Why has upcycling become so popular in contemporary interior design?
- Credit: Archant
Lee Richards from Upcycled Creative in Cromford talks to Catherine Roth about recycling, creativity and innovation
Upcycled Creative breathes new life into old, turning reclaimed and recycled materials into unique items. Through imagination and creativity Lee Richards creates functional pieces with a contemporary vintage twist.
Lee first began upcycling when he thought he could make use of all the empty bottles his local pub was throwing out. He says, ‘I collected the bottles and turned them into lamps. I learnt how to drill and fit them with LEDs but not before breaking a hundred bottles in the process until I finally worked out how to do it!’
He soon realised just how much of what was thrown away could be given a new lease of life. Lee says, ‘I saw someone throwing a chest of drawers away and thought that someone who’s been rehoused and has no money could use it. I saw fire extinguishers being dumped and thought they could make lamps. I saw a skip full of galvanised pipework and thought surely you could do something with that? I wanted to educate people so they didn’t have to throw things away.’
After working in sales management within the automotive sector for 20 years, Lee decided it was time for a career change and pursued his love of upcycling by setting up his business Upcycled Creative six years ago. Lee worked out of his garage for a while before workshop premises became available at Markeaton Park Craft Village. Then last year, after 18 months, he moved to Cromford Mills where he opened a dedicated shop complete with a workshop space. With its whitewashed lime plaster walls the shop is a blank canvas, creating a backdrop to frame his products like works of art in an exhibition.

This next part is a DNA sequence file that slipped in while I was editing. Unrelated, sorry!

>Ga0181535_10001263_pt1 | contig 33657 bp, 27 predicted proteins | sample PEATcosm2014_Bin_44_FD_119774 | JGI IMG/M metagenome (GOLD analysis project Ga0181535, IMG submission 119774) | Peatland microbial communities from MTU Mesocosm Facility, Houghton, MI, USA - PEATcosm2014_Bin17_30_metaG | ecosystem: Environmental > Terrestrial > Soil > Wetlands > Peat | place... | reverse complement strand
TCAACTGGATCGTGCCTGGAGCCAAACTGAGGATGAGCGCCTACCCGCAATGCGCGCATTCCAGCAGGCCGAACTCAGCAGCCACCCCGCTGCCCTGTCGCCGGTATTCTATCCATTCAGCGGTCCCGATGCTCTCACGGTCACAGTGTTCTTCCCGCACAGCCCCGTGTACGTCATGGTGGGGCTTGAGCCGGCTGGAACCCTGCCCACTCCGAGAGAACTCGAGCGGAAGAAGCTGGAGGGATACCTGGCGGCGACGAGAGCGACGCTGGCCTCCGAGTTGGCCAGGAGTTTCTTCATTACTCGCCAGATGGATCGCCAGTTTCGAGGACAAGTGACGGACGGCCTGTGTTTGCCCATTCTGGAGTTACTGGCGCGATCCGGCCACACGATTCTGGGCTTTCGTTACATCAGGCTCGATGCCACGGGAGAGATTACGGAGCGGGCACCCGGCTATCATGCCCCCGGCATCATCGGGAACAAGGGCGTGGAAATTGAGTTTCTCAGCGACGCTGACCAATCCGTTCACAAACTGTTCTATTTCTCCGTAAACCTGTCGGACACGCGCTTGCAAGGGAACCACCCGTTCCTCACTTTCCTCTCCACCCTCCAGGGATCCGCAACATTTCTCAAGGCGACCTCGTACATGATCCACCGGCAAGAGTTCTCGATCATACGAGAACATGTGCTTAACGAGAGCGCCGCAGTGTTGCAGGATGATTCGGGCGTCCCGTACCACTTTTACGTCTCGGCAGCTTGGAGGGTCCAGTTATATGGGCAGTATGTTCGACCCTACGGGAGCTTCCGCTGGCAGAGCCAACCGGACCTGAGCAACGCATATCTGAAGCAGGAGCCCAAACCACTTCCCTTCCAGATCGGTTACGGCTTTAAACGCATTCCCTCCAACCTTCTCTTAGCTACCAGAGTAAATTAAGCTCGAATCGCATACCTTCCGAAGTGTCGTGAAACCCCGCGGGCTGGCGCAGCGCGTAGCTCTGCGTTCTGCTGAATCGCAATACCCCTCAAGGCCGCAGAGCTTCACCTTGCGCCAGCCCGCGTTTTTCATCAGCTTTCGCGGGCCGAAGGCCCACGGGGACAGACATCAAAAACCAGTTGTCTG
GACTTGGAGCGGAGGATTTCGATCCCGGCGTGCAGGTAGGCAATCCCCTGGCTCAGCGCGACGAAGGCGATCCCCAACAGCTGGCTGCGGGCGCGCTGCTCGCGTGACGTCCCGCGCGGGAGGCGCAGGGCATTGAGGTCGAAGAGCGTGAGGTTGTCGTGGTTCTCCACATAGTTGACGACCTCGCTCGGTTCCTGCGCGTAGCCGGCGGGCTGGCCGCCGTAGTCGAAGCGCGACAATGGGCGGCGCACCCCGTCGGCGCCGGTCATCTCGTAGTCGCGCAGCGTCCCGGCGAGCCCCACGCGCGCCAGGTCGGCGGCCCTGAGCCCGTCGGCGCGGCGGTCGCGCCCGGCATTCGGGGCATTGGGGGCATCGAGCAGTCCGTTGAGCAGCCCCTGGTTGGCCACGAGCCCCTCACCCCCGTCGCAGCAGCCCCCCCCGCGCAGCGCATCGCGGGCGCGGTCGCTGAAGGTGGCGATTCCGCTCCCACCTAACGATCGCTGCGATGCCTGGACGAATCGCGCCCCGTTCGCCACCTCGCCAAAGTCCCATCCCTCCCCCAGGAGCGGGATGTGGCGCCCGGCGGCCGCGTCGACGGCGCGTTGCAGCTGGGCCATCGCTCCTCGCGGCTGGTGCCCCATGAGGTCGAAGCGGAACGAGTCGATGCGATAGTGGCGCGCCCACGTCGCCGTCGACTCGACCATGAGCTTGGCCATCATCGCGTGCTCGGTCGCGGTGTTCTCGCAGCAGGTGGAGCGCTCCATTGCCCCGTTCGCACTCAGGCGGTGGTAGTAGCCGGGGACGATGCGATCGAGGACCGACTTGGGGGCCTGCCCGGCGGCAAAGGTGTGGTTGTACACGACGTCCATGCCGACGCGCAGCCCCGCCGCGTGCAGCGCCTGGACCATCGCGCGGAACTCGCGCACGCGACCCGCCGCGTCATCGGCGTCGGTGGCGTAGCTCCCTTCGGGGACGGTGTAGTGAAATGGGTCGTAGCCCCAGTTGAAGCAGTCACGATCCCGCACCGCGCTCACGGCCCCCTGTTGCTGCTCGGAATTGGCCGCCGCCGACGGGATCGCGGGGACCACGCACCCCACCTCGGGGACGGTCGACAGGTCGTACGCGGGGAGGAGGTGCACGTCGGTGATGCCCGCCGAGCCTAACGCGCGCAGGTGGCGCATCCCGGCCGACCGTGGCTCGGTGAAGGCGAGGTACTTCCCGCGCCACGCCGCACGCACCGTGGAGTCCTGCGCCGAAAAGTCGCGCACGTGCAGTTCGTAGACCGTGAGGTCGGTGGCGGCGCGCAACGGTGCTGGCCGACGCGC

Lee found himself creating bars for pubs and restaurants, making tables, bookshelves and drawer units from reclaimed wood and transforming old and worn sideboards and drawers into sought-after pieces. He even turned a car engine into a table and skateboards into a set of shelves. Lee says, ‘Upcycled items can look good, are unique and can create a talking point. It’s having something in your home no one else will have seen when your friends come round.’
However, it was his quirky lighting that really took off. He has made lamps from old fire extinguishers and industrial pipe work complete with old factory switches, turned cameras and demijohns into lights, transformed the grill of a Jeep into a bespoke light, fashioned a floor lamp out of skis, and turned a violin complete with bow into a stunning wall light. He even made a lamp out of an old air brick. Lee says, ‘I like lighting. It’s a piece of art you can look at during the day and at night it gives a nice subtle ambience – calming and relaxing. It creates that talking point. I like creating items that really push the boundaries by being different.’
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Lee works long days and, although his shop closes at 4pm, he is often there until late creating new pieces from old. Sometimes he’ll see a use for something immediately. Other times he may keep pieces for months before inspiration strikes. Lee says, ‘I knew about electrics but everything else I’ve taught myself. I will give anything a go and find things only go wrong if you try and rush it.’